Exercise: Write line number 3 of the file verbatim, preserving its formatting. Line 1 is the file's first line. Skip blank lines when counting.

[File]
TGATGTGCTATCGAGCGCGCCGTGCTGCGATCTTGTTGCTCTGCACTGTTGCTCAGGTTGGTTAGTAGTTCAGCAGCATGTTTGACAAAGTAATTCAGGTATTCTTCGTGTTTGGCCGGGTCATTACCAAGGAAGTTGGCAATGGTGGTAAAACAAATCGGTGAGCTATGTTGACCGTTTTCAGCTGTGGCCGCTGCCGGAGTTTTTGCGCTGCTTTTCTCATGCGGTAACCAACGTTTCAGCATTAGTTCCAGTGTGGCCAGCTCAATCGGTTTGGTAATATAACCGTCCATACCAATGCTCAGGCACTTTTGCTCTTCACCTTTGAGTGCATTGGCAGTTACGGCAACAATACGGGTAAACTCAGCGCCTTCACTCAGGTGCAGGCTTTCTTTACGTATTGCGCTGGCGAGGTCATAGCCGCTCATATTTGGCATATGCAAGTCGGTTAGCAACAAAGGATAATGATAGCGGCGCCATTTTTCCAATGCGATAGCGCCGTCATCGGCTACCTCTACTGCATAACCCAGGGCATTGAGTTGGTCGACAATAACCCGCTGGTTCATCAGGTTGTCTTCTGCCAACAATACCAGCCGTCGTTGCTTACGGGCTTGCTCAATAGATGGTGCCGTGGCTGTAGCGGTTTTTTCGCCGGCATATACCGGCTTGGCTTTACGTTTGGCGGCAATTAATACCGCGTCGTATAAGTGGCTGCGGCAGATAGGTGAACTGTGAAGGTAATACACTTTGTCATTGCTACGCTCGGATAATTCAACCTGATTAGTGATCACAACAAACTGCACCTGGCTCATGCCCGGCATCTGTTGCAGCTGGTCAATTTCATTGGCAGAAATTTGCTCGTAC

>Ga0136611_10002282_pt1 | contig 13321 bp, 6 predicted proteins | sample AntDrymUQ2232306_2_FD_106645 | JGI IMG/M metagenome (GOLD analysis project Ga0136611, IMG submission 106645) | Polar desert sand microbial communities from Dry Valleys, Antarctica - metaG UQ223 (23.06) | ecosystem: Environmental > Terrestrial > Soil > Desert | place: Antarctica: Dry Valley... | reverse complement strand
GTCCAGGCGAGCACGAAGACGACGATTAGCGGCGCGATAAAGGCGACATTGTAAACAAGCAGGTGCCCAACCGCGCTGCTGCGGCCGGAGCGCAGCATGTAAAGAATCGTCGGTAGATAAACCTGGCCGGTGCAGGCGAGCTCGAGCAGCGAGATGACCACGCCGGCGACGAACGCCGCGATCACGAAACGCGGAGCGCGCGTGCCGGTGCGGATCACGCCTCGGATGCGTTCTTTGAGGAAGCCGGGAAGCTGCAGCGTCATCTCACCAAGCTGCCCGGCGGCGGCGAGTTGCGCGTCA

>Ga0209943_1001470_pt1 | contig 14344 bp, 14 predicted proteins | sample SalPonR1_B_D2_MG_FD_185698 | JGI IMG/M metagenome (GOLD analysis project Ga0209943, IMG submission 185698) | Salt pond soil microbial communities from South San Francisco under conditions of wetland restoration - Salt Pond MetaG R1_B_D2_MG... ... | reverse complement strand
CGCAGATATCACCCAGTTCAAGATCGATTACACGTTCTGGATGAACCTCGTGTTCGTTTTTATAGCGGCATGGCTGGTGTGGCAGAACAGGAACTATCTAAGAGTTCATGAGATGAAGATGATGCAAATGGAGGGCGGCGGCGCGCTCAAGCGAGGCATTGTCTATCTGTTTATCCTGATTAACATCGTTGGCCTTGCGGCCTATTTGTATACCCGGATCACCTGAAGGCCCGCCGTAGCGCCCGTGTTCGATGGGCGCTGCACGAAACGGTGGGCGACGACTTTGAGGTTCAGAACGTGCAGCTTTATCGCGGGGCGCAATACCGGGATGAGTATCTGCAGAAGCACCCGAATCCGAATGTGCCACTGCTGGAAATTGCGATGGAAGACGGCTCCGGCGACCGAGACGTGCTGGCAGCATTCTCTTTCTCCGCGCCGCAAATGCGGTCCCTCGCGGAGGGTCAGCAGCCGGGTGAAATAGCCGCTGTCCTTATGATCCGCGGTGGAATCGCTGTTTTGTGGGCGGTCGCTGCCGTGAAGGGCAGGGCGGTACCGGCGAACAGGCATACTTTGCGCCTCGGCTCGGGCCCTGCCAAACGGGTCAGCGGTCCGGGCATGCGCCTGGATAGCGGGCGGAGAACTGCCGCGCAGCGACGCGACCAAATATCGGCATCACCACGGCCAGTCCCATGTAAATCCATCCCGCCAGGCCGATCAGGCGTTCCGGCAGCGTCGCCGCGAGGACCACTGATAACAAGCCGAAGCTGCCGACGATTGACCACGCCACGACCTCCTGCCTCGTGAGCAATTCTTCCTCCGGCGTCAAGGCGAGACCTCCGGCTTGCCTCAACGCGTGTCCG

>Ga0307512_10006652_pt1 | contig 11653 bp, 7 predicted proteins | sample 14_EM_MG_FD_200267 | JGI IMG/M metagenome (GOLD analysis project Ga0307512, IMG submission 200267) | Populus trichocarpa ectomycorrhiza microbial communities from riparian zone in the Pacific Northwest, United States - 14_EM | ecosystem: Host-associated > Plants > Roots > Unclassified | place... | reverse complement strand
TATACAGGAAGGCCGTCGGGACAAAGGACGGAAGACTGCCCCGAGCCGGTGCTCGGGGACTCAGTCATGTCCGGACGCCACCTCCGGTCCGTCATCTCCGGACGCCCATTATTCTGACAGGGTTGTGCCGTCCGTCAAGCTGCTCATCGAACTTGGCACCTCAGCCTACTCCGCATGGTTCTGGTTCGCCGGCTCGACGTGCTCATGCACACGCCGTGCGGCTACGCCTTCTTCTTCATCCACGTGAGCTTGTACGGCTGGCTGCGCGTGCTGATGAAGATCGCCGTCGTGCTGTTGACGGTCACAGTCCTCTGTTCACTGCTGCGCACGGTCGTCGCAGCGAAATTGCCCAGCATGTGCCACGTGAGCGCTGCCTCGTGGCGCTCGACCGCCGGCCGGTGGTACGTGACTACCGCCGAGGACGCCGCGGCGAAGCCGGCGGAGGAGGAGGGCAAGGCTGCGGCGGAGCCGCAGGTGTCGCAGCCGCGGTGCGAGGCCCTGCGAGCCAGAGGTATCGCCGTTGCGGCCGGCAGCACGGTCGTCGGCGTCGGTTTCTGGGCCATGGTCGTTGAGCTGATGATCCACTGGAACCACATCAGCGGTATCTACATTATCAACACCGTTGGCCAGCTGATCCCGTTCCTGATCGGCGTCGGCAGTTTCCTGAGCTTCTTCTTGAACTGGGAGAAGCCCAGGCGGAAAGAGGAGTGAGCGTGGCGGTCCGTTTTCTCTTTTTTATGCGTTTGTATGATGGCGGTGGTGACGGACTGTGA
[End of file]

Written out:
GTCCAGGCGAGCACGAAGACGACGATTAGCGGCGCGATAAAGGCGACATTGTAAACAAGCAGGTGCCCAACCGCGCTGCTGCGGCCGGAGCGCAGCATGTAAAGAATCGTCGGTAGATAAACCTGGCCGGTGCAGGCGAGCTCGAGCAGCGAGATGACCACGCCGGCGACGAACGCCGCGATCACGAAACGCGGAGCGCGCGTGCCGGTGCGGATCACGCCTCGGATGCGTTCTTTGAGGAAGCCGGGAAGCTGCAGCGTCATCTCACCAAGCTGCCCGGCGGCGGCGAGTTGCGCGTCA